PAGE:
Significant funds for essential public services have been lost due to shortcomings in the Welsh Government’s accounting, according to a Senedd Committee.
A report published today by the Senedd’s Public Accounts and Public Administration Committee (PAPAC) has raised a number of issues with the accounts for 2020/2021.
- £155.5 million was lost to Wales due to poor account management
- Serious concerns about record keeping relating to £80,000 payment made to the former Permanent Secretary
- The current Permanent Secretary’s salary exceeds the advertised amount
- Concerns about the level of fraud and error in the COVID-19 business grants scheme
Welsh Government £155.5 million underspend
Today’s report notes the Committee’s disappointment that significant funding was lost to Wales as a result of the Welsh Government’s underspend in 2020-21.
A total of £155.5 million could have been utilised to fund essential public services in Wales – at a time when there are serious pressures on public funding.
This figure is the result of the difference between the balance of the Wales Reserve on 1 April 2021 - £505.5 million – and the Wales Reserve’s limit of £350 million. The Welsh Government said the Chief Secretary to the Treasury had rejected its request to carry forward funds in excess of the Wales Reserve limit.
It is equivalent to around two-thirds of the revenue raised from putting 1p on each of the Welsh rates of income tax.
The Committee found it difficult to understand why the Welsh Government waited so long to be told it could not do as it wished with the underspend, and why such a request was made retrospectively. The Welsh Government appears to have assumed, based on previous HM Treasury decisions, that it would be granted flexibility to use the funding.
It raises questions as to whether making a request sooner may have enabled the funds to be used. The Committee said lessons must be learnt to ensure such vital funding is not lost from Wales again.
Chair of the PAPAC, Mark Isherwood MS, says;
“Our report highlights a number of serious issues within the Welsh Government’s Consolidated Accounts 2020-21, which was not only significantly delayed and signed nine months later than the timetable originally agreed, but qualified by the Auditor General on three separate issues.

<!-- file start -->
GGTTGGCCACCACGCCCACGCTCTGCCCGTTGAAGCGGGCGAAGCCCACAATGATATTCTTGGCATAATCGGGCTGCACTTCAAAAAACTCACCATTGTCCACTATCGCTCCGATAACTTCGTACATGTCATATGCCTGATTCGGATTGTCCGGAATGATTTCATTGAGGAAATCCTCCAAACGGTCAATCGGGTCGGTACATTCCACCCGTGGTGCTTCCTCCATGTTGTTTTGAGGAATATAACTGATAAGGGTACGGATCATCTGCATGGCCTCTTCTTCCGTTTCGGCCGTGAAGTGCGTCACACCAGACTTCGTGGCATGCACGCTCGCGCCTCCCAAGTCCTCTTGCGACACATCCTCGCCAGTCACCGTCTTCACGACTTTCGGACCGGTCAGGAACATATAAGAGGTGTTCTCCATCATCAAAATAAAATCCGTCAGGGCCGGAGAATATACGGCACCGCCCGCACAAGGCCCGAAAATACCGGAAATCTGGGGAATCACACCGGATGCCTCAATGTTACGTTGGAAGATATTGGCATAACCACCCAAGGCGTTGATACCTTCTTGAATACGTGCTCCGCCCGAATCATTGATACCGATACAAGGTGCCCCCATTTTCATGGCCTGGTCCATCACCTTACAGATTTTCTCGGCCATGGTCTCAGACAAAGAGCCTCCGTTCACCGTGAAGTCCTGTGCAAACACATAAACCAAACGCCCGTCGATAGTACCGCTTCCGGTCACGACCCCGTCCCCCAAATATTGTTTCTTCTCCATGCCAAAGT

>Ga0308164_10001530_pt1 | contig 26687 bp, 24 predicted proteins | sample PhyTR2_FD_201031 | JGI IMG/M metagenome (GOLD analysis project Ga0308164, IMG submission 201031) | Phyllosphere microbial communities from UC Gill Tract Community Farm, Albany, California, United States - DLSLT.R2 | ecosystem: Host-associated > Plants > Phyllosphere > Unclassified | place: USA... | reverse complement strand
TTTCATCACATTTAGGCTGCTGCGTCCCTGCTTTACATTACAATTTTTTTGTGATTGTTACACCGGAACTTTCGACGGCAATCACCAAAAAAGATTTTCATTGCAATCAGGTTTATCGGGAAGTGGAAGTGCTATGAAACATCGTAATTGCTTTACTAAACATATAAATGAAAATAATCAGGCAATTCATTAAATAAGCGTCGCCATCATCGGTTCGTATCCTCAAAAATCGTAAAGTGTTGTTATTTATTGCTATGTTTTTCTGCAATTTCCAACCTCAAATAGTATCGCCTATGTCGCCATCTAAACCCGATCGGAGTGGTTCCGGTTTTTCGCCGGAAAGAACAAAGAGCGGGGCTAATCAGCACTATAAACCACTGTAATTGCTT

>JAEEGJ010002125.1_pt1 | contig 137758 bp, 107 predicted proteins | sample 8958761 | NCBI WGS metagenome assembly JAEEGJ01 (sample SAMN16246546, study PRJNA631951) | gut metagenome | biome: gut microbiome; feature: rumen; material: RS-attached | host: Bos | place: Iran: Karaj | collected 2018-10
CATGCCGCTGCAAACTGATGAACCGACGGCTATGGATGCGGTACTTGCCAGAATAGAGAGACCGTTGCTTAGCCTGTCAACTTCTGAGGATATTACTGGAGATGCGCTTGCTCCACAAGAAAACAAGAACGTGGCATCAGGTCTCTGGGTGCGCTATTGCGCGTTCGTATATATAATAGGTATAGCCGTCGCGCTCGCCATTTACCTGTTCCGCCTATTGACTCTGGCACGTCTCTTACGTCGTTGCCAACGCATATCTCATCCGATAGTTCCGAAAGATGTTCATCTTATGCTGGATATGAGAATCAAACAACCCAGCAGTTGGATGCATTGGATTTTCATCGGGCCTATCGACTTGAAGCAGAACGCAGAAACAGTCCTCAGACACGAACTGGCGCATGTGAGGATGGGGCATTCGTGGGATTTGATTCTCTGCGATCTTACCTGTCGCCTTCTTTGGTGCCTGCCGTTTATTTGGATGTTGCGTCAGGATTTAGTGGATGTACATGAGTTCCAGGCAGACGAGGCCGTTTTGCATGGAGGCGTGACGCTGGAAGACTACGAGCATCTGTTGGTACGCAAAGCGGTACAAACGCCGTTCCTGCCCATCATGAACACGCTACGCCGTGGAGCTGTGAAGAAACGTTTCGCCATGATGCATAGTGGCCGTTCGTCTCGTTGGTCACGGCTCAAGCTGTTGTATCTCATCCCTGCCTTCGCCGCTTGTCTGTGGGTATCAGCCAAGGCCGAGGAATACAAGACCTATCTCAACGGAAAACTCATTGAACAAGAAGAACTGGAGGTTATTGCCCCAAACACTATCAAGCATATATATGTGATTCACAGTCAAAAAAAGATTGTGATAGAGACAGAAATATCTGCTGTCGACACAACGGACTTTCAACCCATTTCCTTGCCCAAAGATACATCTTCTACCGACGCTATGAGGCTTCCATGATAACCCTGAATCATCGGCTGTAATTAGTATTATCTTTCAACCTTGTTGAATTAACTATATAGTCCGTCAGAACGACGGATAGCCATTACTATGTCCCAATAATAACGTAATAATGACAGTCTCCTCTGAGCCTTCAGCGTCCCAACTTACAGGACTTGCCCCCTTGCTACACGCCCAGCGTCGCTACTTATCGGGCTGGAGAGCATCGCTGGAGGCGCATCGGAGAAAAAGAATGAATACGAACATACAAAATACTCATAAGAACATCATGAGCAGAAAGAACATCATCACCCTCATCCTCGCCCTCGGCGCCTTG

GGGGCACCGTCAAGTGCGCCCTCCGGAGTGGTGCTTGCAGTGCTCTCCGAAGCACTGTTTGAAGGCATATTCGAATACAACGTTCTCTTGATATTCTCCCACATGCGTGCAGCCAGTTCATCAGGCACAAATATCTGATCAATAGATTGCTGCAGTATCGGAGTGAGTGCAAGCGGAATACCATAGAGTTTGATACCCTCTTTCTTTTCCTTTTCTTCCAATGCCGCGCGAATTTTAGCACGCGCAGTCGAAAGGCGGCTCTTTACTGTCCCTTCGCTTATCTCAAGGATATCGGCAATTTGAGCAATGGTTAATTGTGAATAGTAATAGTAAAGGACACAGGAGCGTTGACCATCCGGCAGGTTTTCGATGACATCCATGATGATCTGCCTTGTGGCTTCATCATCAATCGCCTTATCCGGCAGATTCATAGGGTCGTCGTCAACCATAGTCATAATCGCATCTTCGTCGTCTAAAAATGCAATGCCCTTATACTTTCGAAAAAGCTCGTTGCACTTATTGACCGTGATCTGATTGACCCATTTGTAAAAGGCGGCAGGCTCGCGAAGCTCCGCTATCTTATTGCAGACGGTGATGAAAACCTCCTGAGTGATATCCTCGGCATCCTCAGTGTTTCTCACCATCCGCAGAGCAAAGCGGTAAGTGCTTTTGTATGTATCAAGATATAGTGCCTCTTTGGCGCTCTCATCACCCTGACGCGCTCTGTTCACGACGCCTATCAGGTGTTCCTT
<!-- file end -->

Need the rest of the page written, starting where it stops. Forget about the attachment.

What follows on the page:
“We are very concerned that significant funding was lost to Wales as a result of the underspend in 2020-21. This money could have been used to fund essential services and it is especially frustrating now when there are such pressures on public funding.
“It is one of many examples where poor record keeping and mismanagement of public accounts has cost the people of Wales.”
Arrangements surrounding current and former Permanent Secretaries
A payment made to the former Permanent Secretary, and arrangements around the current Permanent Secretary’s salary, raise a number of issues regarding the documentation of decision making and record keeping by the Welsh Government.
A payment of £80,519 was made to the former Permanent Secretary on her departure. This included £31,843 as payment in lieu of notice, £9,553 in unused annual leave and an extra-contractual payment of £39,123.
The Committee is concerned that deficient record-keeping about how important decisions were taken resulted in a lack of clarity and insufficient opportunity for this Committee to scrutinise this payment, and that Welsh Government did not provide the Auditor General with sufficient contemporaneous evidence to establish the change in the former Permanent Secretary’s working arrangements and to justify the payment made on her departure.
The report also details concerns about the process of appointing the current Permanent Secretary. In September 2021, the Welsh Government announced the appointment of Dr Andrew Goodall, who had since 2014 been seconded to the Welsh Government from the Aneurin Bevan University Health Board (ABUHB).
The post had been advertised with a salary between £162,500 and £180,000, but Dr Goodall confirmed after his appointment that he remained on the NHS chief executive pay framework – meaning his current salary exceeds the advertised salary.
This raises the question of whether the Welsh Government may have attracted different candidates had the post been advertised at a higher pay scale.
The report recommends that the Welsh Government review its reporting and record-keeping practices to ensure that internal decisions around the Permanent Secretary role, along with any other roles at Director General level or above, are clearly documented.
The 17 recommendations made in the report aims to tackle the poor recording keeping which came to light during the Committee’s inquiry.